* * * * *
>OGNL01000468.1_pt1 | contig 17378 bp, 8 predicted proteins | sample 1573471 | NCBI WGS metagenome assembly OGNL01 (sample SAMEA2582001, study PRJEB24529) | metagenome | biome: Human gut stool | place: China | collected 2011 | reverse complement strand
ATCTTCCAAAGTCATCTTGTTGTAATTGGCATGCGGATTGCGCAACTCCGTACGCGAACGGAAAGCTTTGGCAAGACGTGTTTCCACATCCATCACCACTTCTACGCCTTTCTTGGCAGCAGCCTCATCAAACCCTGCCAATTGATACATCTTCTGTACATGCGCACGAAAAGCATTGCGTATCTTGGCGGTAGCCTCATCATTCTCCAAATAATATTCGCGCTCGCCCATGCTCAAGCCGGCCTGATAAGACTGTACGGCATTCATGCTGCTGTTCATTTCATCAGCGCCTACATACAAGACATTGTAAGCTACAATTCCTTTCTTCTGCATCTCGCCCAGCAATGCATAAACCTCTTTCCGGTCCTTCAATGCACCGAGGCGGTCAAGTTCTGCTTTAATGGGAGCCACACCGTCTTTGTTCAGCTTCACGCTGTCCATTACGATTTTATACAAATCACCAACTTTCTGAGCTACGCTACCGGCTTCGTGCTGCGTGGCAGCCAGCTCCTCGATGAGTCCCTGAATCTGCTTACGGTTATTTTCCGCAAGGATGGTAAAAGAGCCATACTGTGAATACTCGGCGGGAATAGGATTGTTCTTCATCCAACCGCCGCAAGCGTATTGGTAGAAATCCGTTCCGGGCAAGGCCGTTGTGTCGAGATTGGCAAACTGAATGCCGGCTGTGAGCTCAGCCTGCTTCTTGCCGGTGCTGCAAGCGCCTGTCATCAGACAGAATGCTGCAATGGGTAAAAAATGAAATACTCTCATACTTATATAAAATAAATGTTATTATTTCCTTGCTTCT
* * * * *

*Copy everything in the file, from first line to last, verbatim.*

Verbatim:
>OGNL01000468.1_pt1 | contig 17378 bp, 8 predicted proteins | sample 1573471 | NCBI WGS metagenome assembly OGNL01 (sample SAMEA2582001, study PRJEB24529) | metagenome | biome: Human gut stool | place: China | collected 2011 | reverse complement strand
ATCTTCCAAAGTCATCTTGTTGTAATTGGCATGCGGATTGCGCAACTCCGTACGCGAACGGAAAGCTTTGGCAAGACGTGTTTCCACATCCATCACCACTTCTACGCCTTTCTTGGCAGCAGCCTCATCAAACCCTGCCAATTGATACATCTTCTGTACATGCGCACGAAAAGCATTGCGTATCTTGGCGGTAGCCTCATCATTCTCCAAATAATATTCGCGCTCGCCCATGCTCAAGCCGGCCTGATAAGACTGTACGGCATTCATGCTGCTGTTCATTTCATCAGCGCCTACATACAAGACATTGTAAGCTACAATTCCTTTCTTCTGCATCTCGCCCAGCAATGCATAAACCTCTTTCCGGTCCTTCAATGCACCGAGGCGGTCAAGTTCTGCTTTAATGGGAGCCACACCGTCTTTGTTCAGCTTCACGCTGTCCATTACGATTTTATACAAATCACCAACTTTCTGAGCTACGCTACCGGCTTCGTGCTGCGTGGCAGCCAGCTCCTCGATGAGTCCCTGAATCTGCTTACGGTTATTTTCCGCAAGGATGGTAAAAGAGCCATACTGTGAATACTCGGCGGGAATAGGATTGTTCTTCATCCAACCGCCGCAAGCGTATTGGTAGAAATCCGTTCCGGGCAAGGCCGTTGTGTCGAGATTGGCAAACTGAATGCCGGCTGTGAGCTCAGCCTGCTTCTTGCCGGTGCTGCAAGCGCCTGTCATCAGACAGAATGCTGCAATGGGTAAAAAATGAAATACTCTCATACTTATATAAAATAAATGTTATTATTTCCTTGCTTCT